Ukraine's indirect participation began at the time when Ukraine, as a constituent republic of the Soviet Union, supplied transport and other planes to deliver cargoes and researchers to the Soviet stations in Antarctica (from AN-2 to AN -70, which is one of the best of its kind in the world). Ukraine also built ships for the same purpose (“Mykhailo Somov”, “Vitus Bering”, “Ivan Papanin” and others).

After Ukraine's independence, the Ukrainian parliament ratified the Antarctic Treaty and a year later a centre for Antarctic research at the Academy of Sciences of Ukraine was established. In September of 1994 Ukraine was admitted, to a great extent thanks to an active support provided by Great Britain, to the Scientific Committee of Antarctic Research in the capacity of an associated member. The same year Great Britain decided to close down its Antarctic station Faraday and Britain's Ministry for Foreign Affairs offered Ukraine to take it over. Ukraine accepted the offer and the British Antarctic Survey trained the Ukrainian personnel to operate the sophisticated scientific equipment installed at the station. On February, 1996 the Union Jack was lowered and the Ukrainian national flag hoisted. The station was renamed Akademik (“Academician”) Vernadsky. It happened at 6.45 p.m. local time and Ukraine became a direct participant of the Antarctic research.

Geography and Research

The island of Galindes, in which the Ukrainian Vernadsky station is situated, is one of the three dozens islands of the Argentinean Archipelago, five miles away from the Land of Graham, in the Pacific Ocean shelf on the western side of the Antarctic continent. Even the biggest islands here look like huge domes of ice with occasional outcroppings of rock. In the distance one can see the majestic mountains of the main land rising like walls and towers of medieval castles. The islands are fragments of what in geological theory is known as Gondwanaland. During the Mesozoic Era (about 240 million to 65 million years ago) Antarctica was a central part of Gondwanaland, an ancient landmass that consisted of the present continents of South America, Africa, Antarctica, and Australia as well as the Indian subcontinent. Evidence from oceanic ridges surrounding Antarctica indicates that Gondwanaland began to break up about 150 million years ago. Antarctica gradually drifted towards the South Pole, arriving near its present polar position about 100 million years ago. Climatic cooling caused the gradual formation of the Antarctic ice sheet.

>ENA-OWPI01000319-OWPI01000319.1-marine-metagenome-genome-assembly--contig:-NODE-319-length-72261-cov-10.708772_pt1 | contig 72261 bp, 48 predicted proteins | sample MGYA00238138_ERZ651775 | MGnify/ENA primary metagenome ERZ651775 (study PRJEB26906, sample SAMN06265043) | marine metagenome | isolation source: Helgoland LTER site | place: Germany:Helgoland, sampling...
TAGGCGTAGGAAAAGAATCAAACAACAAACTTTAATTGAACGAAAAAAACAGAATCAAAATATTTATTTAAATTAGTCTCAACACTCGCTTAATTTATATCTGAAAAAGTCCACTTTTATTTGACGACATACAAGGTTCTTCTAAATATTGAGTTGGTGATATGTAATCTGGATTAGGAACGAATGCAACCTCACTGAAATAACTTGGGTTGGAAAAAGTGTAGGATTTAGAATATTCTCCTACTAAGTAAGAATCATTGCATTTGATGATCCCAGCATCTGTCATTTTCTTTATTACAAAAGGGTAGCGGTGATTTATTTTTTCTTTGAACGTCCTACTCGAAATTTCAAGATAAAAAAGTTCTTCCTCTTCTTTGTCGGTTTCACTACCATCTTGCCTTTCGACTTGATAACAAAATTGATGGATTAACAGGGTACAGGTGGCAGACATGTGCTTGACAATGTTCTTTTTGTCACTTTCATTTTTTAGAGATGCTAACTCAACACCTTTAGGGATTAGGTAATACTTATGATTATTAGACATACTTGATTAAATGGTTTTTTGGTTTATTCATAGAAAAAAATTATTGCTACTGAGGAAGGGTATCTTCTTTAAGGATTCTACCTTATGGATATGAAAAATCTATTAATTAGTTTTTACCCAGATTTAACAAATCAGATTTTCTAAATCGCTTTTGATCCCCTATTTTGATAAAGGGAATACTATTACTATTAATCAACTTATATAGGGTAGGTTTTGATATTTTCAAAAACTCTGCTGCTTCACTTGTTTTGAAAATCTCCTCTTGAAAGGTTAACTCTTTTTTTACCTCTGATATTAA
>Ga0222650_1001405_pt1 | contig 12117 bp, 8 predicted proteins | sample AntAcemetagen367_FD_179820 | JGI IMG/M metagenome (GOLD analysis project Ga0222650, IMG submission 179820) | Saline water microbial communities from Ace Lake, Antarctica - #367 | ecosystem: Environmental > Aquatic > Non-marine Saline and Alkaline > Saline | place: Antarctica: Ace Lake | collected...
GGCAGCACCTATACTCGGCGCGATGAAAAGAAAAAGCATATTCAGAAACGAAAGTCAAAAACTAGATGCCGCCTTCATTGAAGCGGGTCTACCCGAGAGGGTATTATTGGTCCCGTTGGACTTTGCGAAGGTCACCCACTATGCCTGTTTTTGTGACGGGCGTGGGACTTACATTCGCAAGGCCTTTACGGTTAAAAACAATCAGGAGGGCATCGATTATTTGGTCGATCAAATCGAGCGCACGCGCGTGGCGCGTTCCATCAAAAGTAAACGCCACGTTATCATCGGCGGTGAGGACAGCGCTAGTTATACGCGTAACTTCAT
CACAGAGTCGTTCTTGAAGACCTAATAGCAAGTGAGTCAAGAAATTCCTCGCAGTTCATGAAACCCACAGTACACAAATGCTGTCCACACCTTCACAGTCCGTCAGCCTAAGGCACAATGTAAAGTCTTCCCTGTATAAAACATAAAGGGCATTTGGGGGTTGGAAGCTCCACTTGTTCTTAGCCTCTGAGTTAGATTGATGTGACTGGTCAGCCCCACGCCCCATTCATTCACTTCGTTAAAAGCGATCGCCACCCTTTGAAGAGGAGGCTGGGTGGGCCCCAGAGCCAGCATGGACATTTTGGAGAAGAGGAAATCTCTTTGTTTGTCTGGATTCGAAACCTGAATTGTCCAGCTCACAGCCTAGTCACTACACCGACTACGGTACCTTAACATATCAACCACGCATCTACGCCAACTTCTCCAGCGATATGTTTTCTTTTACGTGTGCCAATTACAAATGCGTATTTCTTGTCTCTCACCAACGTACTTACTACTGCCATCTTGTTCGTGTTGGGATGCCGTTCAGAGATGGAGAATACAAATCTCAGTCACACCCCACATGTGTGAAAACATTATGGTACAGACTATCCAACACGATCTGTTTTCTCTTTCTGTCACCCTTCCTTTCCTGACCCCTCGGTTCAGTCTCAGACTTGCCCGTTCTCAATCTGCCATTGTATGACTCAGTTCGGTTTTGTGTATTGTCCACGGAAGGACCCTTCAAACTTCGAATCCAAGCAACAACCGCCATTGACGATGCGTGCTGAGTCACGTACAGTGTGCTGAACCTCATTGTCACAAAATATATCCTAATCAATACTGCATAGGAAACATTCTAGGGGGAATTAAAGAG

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Ukrainian women-expeditionists disembarking. They will overwinter at the Vernadsky station.
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A view of the Akademik Vernadsky Ukrainian Antarctic Station.
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A Weddel seal. In the background – Ernest Krenkel research ship. Weddel seals live primarily at the southernmost reaches of the Atlantic Ocean; these sizeable seals can weigh as much as 600 kg., and grow as long as 3.3 meters.
The British Antarctic station Faraday was set up in 1934. It was the first permanent overwintering station to be established in Antarctica. In 1947 the all-the-year round meteorological survey was begun. Now this work is continued by Ukrainian meteorologists. The studies of the ozone layer were begun in 1957 and thanks to the research done at the Faraday and Hally station, the British Antarctic survey scientists arrived at the conclusion that the ozone layer was growing thinner. The depletion of the ozone layer was registered in the sixties and in the seventies, became so evident that the media all over the world expressed a growing anxiety. The Ukrainian Antarctic meteorologists have been carrying on the ozone layer monitoring since 1996 and during the first year of monitoring the lowest level of ozone was registered. According to theory, the ozone depletion may be caused by some substances discharged into the atmosphere during a number of technological processes, but the Ukrainian Antarctic scientists are looking for other possible causes, examining the ancient ice formations in Antarctica. Some natural phenomena, volcanic eruptions among them, could be a major contributor to the depletion of the ozone layer.